As a driver in Norway, it can be confusing to wrap your head around summer and winter tires, as well as when they should be used. But fear not – we have done the research so you don’t have to!
There is no official requirement for changing tires each winter across Norway – but it’s necessary to have tires that reflect the driving conditions. Where the climate requires it, winter tires with or without stud and chains may be necessary. So, in a country that often sees snow and ice in the colder months, winter tires are a de facto rule.
In a place as expansive as Norway, the climate varies greatly from South to North. This can make it difficult to understand exactly when, how, and where to swap the summer tires for the sturdier winter tires.
It also puts a lot of responsibility on the driver. If you are confused about what conditions require what tires, you have come to the right place!
There are requirements for specific tires used while driving in Norway.
For summer tires, it is required that they have a tread depth of at least 1.6 mm, although the Norwegian Automobile Federation (NAF) recommends that the pattern depth should be at least 3 mm. On winter tires, the requirement for tread depth is 3 mm, although NAF recommends that you have a minimum of 4 mm on cars weighing less than 3,500 kilos, according to Storebrand.
From October 16 to May 1, drivers should hit the road only if they have studded tires in Nordland and Troms og Finnmark. In the rest of the country, the corresponding dates are November 1 to the first Monday after the second day of Easter.
Keep in mind that in Oslo, Trondheim, and Bergen, you will need to pay an environmental fee for studded tires. This is either paid per the number of days you use the car, per month, or per season. It can be paid via parking machines or a separate app. If you fail to show a valid wafer when asked for it – you risk paying a fine.
For vehicles over 3500 kilos, the rules are a bit different. The minimum tread depth must be above 3/4 of the tread width and around the circumference of the tire. Both motor vehicles and trailers must have a tread depth of at least five millimeters in the period from November 1 to the first Monday after the second day of Easter. In Nordland and Troms og Finnmark, this applies in the period October 15 to April 30. Between November 15 and March 31, clean winter tires on vehicles over 3500 kilos of permissible total weight are required.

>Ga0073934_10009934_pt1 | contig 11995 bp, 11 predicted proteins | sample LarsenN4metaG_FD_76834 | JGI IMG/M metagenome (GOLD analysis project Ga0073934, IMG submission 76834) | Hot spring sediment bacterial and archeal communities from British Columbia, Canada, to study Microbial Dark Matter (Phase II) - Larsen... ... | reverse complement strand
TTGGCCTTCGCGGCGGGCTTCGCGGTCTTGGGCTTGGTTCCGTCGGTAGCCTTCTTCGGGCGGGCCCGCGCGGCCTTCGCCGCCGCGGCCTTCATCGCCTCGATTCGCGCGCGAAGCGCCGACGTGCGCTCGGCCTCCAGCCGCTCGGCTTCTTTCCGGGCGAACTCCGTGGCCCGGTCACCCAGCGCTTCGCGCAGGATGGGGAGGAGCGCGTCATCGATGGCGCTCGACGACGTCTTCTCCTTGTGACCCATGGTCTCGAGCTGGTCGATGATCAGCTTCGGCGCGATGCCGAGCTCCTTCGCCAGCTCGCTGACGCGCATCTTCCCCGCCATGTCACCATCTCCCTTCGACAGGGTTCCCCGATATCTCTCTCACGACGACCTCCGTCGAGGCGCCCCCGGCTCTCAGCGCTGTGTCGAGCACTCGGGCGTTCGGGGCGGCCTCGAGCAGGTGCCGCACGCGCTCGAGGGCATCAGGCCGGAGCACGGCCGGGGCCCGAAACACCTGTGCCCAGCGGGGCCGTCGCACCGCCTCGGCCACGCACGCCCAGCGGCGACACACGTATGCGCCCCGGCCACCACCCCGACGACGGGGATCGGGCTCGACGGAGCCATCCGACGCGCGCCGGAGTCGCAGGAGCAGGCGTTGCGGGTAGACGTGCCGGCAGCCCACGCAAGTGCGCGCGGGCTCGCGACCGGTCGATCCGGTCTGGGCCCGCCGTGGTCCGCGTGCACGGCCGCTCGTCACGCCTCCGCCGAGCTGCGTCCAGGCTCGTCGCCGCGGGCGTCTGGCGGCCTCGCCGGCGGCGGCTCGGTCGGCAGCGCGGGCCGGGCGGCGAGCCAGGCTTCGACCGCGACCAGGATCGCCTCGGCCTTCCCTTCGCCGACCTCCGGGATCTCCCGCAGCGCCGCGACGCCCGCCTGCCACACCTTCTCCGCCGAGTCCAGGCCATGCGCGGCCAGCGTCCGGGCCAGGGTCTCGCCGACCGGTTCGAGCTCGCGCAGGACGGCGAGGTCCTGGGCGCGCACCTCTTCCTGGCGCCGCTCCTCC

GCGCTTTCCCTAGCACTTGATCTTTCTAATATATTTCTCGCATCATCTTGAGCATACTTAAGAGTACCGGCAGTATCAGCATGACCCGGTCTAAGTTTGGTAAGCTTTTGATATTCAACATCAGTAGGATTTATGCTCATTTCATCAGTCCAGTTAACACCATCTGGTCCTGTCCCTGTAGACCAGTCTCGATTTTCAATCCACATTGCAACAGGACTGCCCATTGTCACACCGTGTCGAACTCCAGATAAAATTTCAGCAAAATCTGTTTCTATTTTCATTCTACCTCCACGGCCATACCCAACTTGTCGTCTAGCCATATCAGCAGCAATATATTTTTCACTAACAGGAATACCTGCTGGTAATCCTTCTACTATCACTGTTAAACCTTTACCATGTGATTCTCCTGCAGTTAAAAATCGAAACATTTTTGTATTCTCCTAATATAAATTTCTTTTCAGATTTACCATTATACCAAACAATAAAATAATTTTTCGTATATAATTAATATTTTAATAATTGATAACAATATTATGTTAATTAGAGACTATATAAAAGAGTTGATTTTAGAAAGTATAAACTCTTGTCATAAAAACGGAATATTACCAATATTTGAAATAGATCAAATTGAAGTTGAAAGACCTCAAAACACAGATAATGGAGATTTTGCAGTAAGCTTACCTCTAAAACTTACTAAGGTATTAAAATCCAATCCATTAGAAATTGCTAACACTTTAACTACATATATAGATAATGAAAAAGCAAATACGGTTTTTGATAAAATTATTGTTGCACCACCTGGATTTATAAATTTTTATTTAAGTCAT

So when should change your tires?
Most experts recommend that you make sure to have changed to winter tires well before the snowfall comes. To do this, it is important to pay attention to the weather forecasts.
It is advised that the air should have been cool for a while, and long-term weather forecasts should show stable temperatures before you make the switch from summer to winter tires, according to Superdekk. In general, it is a good idea to change from summer to winter tires when the temperatures are steadily below 7 degrees celsius. Following steady weather as a rule of thumb also applies after the winter, when one is looking into changing to summer tires.
In terms of what insurance will cover if an accident should occur, drivers are allowed to be ‘surprised’ by the first snowfall. This is because, as we all know, weather reports can be very unpredictable at times!
Problems will occur, however, if one chooses to drive with summer tires after the first snowfall. In general, it is always best to change your tires before winter comes in order to avoid any nasty surprises.
How is it done?
For all our handy readers out there, it is possible to change the tires yourself. There are plenty of tutorials online, and it can certainly be a good idea to know these things if you are ever in a situation where a tire change is necessary but no professionals are around!
A lot of people, however, choose to leave the changing of tires up to professionals. This way, you are guaranteed that the job is done properly and safely. There are plenty of retailers offering this service, such as Dekkmann and Dekk1, but chances are that there is at least one local retailer near wherever you find yourself in Norway.
Can’t I just use studless winter tires all year round?
Although this might seem tempting considering there are no rules restricting the use of studless winter tires, it’s unfortunately not a good solution in practice.
Winter tires are made of a rubber that wears out faster and has worse driving characteristics at higher temperatures and on wet asphalt, according to Dekk1. They will therefore not have the same stability or breaking ability as they do on winter roads.
This is why it is essential to have two sets of tires for your car depending on the season, and why it’s always recommended to follow weather reports in determining the right time to change from summer to winter tires.
Note: This article is meant to provide basic information on winter tires in Norway. For detailed safety information, refer to the Norwegian authorities.
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